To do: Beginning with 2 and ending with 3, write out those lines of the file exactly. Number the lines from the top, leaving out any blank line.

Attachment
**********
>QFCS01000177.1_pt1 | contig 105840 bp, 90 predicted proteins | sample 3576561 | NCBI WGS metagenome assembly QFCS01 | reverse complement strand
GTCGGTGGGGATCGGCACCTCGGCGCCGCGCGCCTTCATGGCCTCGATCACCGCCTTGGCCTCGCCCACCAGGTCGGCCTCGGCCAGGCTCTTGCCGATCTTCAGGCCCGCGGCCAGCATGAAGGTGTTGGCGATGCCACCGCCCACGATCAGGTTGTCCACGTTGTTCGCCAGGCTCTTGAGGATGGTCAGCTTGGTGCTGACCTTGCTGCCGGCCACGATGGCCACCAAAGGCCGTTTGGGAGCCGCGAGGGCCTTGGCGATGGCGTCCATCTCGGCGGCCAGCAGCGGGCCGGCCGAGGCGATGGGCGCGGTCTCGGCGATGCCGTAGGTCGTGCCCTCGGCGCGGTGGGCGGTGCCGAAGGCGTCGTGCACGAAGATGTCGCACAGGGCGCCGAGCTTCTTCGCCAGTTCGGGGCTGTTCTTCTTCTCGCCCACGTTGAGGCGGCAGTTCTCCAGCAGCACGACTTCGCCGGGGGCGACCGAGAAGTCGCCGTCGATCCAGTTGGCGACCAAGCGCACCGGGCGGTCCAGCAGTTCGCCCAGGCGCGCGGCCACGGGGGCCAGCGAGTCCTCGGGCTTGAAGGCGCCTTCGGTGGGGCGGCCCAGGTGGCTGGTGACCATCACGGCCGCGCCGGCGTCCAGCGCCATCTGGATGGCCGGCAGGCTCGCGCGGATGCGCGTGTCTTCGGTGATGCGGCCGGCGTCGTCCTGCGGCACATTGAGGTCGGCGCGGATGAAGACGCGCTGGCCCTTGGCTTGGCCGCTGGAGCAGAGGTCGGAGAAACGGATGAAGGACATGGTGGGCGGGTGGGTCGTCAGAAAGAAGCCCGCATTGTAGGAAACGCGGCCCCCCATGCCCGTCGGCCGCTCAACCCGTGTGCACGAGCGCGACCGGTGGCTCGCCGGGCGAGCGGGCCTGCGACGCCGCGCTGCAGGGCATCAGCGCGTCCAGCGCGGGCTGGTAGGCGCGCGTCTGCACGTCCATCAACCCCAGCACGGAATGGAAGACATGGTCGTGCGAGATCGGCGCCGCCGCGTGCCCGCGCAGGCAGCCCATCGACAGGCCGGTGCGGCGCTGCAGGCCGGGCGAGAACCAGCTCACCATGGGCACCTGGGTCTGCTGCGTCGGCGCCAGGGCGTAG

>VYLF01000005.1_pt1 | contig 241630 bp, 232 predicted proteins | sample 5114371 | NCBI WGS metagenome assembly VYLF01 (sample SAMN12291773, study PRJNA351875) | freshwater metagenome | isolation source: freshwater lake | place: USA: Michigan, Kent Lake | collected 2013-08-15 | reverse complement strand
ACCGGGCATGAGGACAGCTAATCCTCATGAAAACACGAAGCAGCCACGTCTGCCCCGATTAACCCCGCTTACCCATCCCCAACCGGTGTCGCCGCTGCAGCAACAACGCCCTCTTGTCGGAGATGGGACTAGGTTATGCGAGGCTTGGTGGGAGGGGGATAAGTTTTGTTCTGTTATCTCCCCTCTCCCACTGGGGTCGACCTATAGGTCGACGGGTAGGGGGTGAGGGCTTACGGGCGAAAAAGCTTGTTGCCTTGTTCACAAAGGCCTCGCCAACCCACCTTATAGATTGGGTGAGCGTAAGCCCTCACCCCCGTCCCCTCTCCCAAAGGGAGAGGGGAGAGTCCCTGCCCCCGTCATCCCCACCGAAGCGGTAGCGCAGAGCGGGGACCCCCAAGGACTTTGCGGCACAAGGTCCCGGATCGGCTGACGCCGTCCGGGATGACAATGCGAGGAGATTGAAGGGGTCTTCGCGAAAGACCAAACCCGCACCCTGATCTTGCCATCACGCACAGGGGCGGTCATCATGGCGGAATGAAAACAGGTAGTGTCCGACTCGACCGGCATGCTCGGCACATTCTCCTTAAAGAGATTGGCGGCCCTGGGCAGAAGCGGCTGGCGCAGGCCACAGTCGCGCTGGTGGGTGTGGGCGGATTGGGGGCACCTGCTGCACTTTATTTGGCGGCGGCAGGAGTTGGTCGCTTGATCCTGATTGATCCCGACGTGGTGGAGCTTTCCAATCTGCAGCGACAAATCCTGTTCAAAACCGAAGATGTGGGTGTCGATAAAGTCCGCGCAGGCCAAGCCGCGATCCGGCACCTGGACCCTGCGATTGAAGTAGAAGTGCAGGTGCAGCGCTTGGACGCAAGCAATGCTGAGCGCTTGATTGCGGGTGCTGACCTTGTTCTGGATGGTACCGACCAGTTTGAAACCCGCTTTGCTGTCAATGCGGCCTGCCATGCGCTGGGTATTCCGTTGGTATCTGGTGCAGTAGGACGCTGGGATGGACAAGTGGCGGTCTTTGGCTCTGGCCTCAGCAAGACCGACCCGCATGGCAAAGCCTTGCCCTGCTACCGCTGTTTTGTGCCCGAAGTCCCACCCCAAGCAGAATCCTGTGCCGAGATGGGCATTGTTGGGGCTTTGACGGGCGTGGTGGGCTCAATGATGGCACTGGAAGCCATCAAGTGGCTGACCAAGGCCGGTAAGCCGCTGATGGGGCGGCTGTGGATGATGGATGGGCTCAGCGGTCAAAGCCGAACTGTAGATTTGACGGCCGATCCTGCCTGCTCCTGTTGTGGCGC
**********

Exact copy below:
GTCGGTGGGGATCGGCACCTCGGCGCCGCGCGCCTTCATGGCCTCGATCACCGCCTTGGCCTCGCCCACCAGGTCGGCCTCGGCCAGGCTCTTGCCGATCTTCAGGCCCGCGGCCAGCATGAAGGTGTTGGCGATGCCACCGCCCACGATCAGGTTGTCCACGTTGTTCGCCAGGCTCTTGAGGATGGTCAGCTTGGTGCTGACCTTGCTGCCGGCCACGATGGCCACCAAAGGCCGTTTGGGAGCCGCGAGGGCCTTGGCGATGGCGTCCATCTCGGCGGCCAGCAGCGGGCCGGCCGAGGCGATGGGCGCGGTCTCGGCGATGCCGTAGGTCGTGCCCTCGGCGCGGTGGGCGGTGCCGAAGGCGTCGTGCACGAAGATGTCGCACAGGGCGCCGAGCTTCTTCGCCAGTTCGGGGCTGTTCTTCTTCTCGCCCACGTTGAGGCGGCAGTTCTCCAGCAGCACGACTTCGCCGGGGGCGACCGAGAAGTCGCCGTCGATCCAGTTGGCGACCAAGCGCACCGGGCGGTCCAGCAGTTCGCCCAGGCGCGCGGCCACGGGGGCCAGCGAGTCCTCGGGCTTGAAGGCGCCTTCGGTGGGGCGGCCCAGGTGGCTGGTGACCATCACGGCCGCGCCGGCGTCCAGCGCCATCTGGATGGCCGGCAGGCTCGCGCGGATGCGCGTGTCTTCGGTGATGCGGCCGGCGTCGTCCTGCGGCACATTGAGGTCGGCGCGGATGAAGACGCGCTGGCCCTTGGCTTGGCCGCTGGAGCAGAGGTCGGAGAAACGGATGAAGGACATGGTGGGCGGGTGGGTCGTCAGAAAGAAGCCCGCATTGTAGGAAACGCGGCCCCCCATGCCCGTCGGCCGCTCAACCCGTGTGCACGAGCGCGACCGGTGGCTCGCCGGGCGAGCGGGCCTGCGACGCCGCGCTGCAGGGCATCAGCGCGTCCAGCGCGGGCTGGTAGGCGCGCGTCTGCACGTCCATCAACCCCAGCACGGAATGGAAGACATGGTCGTGCGAGATCGGCGCCGCCGCGTGCCCGCGCAGGCAGCCCATCGACAGGCCGGTGCGGCGCTGCAGGCCGGGCGAGAACCAGCTCACCATGGGCACCTGGGTCTGCTGCGTCGGCGCCAGGGCGTAG

>VYLF01000005.1_pt1 | contig 241630 bp, 232 predicted proteins | sample 5114371 | NCBI WGS metagenome assembly VYLF01 (sample SAMN12291773, study PRJNA351875) | freshwater metagenome | isolation source: freshwater lake | place: USA: Michigan, Kent Lake | collected 2013-08-15 | reverse complement strand